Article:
Using two guided router bits?

Yeah, another dumb chair rail question.
I thought I had it licked when I found a guided drum sander at Woodworker Supply, but they emailed me today that they had shipped all but one essential item, so I have to return it all. ARGH.
Anyhow, I have a 1" long top bearing straight bit, and a 2" long bottom guided straight bit. Can I run my 2.5" rail through the 1" bit (in a table of course) with a template taped on, and then flip it over and run it through the 2" bit guiding it by the part cut with the 1" bit?
Seems like it ought to work, but sometimes I overlook things... Thanks.
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"Tim" wrote in message

Yes you can ... it works, but, not as well IME, as doing it in one pass.
Which is why I originally designed the taller chair rails around a 2" pattern bit.
IME, the curved work piece has a tendency to tip, particularly if there is wild grain, and you run a much greater risk of gouging with this method, and I found that I needed more than a few "extra's" to insure that I got a usable number of parts, and that can get expensive quickly.
YMMV ...
That said, if you can magic a jig to insure stability, it will certainly work.
I'd sure try it on some cheap stock first, though ... and try to match the grain and hardness of the final stock because I've been fooled when something worked on a softer wood, but not as anticipated on a hardwood like white oak.
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piece of plywood, but even on the bottom the screw holes will be scars.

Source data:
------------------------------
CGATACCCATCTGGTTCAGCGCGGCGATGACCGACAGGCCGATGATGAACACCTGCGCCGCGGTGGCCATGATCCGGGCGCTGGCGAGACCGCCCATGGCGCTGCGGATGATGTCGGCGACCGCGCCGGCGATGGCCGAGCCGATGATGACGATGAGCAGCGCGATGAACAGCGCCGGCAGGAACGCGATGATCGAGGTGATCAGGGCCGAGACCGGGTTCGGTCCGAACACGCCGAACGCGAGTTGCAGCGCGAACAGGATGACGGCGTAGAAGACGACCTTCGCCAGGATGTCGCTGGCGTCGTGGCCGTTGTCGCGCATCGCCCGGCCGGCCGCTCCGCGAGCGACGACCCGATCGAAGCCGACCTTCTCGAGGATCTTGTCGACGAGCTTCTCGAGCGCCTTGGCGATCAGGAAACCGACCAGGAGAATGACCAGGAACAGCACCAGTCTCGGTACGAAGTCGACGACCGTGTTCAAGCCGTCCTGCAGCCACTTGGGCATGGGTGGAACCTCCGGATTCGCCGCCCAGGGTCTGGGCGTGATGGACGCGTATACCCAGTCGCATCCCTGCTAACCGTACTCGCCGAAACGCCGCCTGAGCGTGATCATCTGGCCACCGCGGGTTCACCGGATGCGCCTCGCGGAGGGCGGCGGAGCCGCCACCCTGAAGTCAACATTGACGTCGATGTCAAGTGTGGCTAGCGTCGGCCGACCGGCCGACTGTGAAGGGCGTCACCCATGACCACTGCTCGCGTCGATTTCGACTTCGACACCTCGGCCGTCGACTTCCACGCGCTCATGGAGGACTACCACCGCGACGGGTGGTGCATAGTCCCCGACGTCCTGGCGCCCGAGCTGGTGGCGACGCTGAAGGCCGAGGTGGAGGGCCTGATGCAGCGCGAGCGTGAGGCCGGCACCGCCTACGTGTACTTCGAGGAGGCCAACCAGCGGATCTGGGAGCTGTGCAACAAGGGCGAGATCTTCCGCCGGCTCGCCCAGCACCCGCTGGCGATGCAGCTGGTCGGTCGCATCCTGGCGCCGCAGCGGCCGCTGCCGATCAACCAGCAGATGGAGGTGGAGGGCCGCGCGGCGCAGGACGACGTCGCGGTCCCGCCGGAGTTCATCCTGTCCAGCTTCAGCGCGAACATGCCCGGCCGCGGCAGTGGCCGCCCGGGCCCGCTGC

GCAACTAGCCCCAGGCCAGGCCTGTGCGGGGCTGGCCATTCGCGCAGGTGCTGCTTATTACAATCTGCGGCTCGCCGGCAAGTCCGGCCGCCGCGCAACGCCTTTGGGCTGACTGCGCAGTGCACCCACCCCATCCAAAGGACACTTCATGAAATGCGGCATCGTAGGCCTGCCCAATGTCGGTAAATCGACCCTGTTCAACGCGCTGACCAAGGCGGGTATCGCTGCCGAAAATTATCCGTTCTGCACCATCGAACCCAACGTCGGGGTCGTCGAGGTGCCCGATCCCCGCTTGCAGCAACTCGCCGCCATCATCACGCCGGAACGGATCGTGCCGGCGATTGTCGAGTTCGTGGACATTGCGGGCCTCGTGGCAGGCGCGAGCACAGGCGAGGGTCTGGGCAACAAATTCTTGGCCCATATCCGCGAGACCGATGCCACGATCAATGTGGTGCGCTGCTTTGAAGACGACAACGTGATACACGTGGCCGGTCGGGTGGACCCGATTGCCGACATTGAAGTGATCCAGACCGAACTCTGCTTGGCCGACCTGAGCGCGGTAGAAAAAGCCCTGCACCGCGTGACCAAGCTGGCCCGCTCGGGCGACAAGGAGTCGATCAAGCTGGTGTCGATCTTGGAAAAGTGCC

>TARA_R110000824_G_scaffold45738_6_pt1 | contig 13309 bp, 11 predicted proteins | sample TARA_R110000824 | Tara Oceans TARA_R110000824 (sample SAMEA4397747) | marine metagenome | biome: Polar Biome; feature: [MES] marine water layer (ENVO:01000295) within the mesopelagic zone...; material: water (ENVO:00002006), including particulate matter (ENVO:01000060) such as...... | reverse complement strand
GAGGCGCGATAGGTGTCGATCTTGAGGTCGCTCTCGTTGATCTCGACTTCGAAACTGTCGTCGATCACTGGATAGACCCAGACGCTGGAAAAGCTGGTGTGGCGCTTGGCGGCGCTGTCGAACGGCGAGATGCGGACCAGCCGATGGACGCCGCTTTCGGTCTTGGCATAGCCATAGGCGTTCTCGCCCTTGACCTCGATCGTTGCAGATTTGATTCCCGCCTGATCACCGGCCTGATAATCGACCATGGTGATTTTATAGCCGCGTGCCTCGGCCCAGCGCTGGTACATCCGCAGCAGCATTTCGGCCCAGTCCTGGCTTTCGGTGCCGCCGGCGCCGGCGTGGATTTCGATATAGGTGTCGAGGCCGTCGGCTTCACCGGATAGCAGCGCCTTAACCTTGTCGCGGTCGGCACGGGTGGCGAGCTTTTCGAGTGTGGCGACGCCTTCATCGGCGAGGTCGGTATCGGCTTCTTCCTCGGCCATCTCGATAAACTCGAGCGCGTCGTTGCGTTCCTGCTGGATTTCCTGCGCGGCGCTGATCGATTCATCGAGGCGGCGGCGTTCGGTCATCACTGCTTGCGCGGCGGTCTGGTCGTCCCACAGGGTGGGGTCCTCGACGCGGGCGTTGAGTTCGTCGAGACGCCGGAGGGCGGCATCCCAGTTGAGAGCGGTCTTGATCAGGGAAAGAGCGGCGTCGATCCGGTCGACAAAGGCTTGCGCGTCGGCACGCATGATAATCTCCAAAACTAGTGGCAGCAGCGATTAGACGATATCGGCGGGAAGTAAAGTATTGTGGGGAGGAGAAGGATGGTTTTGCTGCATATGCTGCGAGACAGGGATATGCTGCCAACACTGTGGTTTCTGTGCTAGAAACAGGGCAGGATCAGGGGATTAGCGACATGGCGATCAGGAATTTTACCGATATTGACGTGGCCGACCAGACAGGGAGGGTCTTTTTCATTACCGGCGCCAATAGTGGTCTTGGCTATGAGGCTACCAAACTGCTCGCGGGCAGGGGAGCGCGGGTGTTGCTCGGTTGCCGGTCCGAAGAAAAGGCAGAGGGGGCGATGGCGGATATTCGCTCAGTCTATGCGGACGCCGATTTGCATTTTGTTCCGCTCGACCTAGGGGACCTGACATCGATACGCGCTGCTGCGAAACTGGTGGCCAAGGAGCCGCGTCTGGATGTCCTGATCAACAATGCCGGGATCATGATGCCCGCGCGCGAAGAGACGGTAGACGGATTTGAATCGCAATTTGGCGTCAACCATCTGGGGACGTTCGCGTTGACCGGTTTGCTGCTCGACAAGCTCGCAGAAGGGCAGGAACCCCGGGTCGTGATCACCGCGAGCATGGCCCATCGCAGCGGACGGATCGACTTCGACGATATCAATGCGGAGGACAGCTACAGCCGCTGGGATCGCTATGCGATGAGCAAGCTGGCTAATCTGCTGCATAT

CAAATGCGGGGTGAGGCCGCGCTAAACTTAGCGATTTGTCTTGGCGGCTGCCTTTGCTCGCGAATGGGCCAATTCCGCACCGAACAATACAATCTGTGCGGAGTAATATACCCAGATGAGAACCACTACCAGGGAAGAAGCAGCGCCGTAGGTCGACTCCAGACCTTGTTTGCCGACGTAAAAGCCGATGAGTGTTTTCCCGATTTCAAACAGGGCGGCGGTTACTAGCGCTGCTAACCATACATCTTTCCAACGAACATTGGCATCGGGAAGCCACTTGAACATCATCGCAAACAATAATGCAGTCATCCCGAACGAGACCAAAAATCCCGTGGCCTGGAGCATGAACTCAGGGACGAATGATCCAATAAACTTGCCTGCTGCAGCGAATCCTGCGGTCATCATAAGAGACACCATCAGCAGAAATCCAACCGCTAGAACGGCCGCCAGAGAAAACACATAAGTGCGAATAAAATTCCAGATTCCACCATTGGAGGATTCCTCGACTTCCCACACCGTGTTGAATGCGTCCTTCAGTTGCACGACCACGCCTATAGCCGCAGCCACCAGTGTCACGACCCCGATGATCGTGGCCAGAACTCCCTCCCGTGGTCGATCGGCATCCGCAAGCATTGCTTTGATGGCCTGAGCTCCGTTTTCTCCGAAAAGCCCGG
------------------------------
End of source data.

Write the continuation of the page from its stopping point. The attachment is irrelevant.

The "book" calls for a 3.5" top rail and a 2.5" bottom rail. Reducing the top to 2.5" is one thing; reducing them both to 1.8". I donno. The photo you posted looked fine, but still.
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about half an hour. With a little sanding they will be good to use.
I don't know if it was using a bigger saw, a smaller blade (1/4 rather than 1/2), or using ash rather than oak, but it was a completely different experience.
I don't think there is any need to route them at all.
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"Tim" wrote in message

That's good news. The difference in quality between the tools and blades?
I keep my bandsaw tuned up for this type of work and what you describe above is my usual experience, regardless of material.
Glad to hear that you got the problem solved.
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Sure it will work. That's why I sugessted it earlier.

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